Where are the images going to appear? This refers to locality. In Chicago only, in the state of Maryland, USA, North America, Asia Pacific, worldwide? The territory also indicates how big of a campaign you are working with and how much these images are worth. Now Maryland does not mean 1/50th of the price that USA would garner. Think of it like buying socks. You cannot buy 50 pair at the same the price per pair of 1 pair. Anyone in the world would pay more for 1 pair vs bulk rate on 5 pair or even 10 pair, let alone 25 pair.
For instance, the images below were licensed for 7 countries specifically. Wieden + Kennedy, the advertising agency, and EA Sports, the client, knew that the imagery would appear in only 7 countries and would tailor the colors and text to each country the ads would appear. This is a case of an agency and client knowing specifics regarding their media buy. Hats off to their strategy department prior to calling a photographer. But these are the things you are sniffing out before giving a quote. This saved them money by not asking for worldwide usage and got specific.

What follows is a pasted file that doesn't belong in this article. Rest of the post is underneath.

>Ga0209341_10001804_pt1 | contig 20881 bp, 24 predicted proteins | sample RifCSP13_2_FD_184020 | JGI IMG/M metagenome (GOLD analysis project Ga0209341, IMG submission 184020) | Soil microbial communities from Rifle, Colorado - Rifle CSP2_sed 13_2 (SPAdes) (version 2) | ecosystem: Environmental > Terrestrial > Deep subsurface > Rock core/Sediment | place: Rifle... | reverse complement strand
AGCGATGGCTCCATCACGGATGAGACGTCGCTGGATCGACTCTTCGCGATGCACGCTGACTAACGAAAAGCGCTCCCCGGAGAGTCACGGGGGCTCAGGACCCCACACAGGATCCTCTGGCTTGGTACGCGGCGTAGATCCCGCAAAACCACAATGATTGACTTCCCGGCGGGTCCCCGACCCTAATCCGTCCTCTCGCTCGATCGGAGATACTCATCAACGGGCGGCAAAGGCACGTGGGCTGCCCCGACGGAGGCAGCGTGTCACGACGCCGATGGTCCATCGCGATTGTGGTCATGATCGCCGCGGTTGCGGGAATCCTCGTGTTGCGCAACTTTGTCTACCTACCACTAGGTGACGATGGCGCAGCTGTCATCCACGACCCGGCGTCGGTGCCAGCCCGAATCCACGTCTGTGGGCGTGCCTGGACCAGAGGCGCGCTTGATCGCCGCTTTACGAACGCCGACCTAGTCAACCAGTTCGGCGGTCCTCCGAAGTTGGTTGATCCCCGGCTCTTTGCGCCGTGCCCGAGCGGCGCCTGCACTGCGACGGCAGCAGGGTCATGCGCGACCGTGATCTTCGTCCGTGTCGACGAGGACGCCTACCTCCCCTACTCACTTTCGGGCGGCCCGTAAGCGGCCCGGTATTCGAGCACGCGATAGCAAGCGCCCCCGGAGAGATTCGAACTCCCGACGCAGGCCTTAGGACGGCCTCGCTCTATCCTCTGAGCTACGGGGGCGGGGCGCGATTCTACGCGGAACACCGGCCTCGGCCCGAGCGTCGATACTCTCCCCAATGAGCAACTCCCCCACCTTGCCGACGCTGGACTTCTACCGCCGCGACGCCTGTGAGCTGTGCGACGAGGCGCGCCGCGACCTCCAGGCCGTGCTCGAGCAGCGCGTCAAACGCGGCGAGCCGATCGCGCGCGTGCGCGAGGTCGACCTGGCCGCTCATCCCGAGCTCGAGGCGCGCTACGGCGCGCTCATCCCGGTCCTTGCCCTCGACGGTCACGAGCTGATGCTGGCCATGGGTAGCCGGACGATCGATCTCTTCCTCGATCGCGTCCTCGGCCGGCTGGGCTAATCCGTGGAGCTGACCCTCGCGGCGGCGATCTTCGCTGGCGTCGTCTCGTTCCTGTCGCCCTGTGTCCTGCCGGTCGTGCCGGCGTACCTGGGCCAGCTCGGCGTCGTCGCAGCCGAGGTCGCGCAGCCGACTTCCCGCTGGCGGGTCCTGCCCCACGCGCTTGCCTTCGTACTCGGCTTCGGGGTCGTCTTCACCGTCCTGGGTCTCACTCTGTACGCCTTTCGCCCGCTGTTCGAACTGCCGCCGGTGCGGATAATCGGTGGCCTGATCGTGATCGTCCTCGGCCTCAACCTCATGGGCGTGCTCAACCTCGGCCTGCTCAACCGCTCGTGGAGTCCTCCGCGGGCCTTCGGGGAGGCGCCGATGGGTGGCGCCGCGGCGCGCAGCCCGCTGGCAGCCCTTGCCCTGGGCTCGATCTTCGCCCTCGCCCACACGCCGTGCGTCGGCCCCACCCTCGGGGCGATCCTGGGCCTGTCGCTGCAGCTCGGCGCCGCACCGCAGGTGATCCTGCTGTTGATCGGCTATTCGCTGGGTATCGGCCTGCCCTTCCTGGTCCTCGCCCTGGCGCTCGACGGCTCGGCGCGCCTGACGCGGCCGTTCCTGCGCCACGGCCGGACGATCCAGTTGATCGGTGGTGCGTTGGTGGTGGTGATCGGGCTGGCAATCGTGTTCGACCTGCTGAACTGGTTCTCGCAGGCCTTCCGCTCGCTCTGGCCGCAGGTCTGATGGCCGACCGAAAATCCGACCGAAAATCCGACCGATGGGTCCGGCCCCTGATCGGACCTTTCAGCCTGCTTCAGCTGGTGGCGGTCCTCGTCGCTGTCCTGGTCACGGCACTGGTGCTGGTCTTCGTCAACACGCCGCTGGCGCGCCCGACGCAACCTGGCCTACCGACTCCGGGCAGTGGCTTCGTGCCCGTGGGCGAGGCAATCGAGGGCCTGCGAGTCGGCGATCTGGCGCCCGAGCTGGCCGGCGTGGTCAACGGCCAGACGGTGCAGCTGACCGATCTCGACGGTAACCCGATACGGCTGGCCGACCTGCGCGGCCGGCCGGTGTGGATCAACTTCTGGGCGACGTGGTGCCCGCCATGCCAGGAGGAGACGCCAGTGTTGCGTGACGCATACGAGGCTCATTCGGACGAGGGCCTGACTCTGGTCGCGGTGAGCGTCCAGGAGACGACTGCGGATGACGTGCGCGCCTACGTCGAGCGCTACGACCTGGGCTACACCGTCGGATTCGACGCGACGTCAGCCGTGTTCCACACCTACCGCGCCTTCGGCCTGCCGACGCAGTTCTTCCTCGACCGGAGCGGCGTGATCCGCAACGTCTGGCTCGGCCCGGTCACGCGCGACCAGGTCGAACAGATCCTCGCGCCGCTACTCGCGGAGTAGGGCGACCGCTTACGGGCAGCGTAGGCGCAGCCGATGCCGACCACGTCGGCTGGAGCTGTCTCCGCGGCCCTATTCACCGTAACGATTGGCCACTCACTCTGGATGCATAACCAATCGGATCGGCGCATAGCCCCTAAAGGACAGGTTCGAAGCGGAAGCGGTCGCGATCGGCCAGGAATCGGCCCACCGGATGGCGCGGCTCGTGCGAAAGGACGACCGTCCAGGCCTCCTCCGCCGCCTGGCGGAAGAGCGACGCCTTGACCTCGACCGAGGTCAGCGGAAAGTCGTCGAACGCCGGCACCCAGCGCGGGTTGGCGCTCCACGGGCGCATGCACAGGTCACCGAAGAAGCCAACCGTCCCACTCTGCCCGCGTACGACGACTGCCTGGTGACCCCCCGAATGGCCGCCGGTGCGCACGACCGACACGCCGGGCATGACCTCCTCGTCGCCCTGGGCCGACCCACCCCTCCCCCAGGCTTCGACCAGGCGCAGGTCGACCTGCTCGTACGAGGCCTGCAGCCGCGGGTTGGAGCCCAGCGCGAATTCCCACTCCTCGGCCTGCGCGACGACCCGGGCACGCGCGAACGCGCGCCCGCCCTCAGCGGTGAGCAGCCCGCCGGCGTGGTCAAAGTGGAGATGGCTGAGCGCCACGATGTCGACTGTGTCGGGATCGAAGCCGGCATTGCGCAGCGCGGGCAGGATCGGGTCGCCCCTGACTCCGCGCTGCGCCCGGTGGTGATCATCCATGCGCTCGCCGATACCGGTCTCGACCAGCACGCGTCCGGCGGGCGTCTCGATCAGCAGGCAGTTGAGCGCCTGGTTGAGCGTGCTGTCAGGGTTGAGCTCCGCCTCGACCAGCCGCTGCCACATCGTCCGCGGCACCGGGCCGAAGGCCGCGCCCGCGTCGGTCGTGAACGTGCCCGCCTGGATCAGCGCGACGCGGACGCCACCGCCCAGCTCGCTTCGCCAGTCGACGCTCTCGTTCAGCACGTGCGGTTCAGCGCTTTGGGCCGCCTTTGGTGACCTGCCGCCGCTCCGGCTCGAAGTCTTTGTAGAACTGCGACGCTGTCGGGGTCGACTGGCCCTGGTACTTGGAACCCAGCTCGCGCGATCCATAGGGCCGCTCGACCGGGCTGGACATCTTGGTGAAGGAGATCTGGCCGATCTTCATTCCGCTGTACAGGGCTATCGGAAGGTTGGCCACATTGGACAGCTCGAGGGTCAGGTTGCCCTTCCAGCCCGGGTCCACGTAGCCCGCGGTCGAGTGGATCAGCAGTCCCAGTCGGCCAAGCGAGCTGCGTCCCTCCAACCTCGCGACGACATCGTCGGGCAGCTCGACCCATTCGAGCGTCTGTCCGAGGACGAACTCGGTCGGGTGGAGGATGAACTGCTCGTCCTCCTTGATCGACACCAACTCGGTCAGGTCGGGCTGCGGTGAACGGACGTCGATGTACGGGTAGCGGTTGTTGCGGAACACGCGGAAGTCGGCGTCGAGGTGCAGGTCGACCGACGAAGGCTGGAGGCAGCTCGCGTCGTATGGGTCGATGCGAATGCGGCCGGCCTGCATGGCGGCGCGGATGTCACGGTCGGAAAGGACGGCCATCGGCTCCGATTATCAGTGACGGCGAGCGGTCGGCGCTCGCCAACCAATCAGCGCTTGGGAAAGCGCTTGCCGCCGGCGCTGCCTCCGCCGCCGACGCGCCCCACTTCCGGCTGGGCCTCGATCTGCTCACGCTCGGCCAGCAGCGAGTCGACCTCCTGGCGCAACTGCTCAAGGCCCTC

It is exactly what the title of this section suggests… How long does said media plan to be in circulation? 3 of 5 times the client will expand the length of usage or territory if the campaign is successful. If you have given unlimited use in all media in perpetuity, a complete full buyout of all rights, then you have given up any possibility to make more money based on the success of an ad.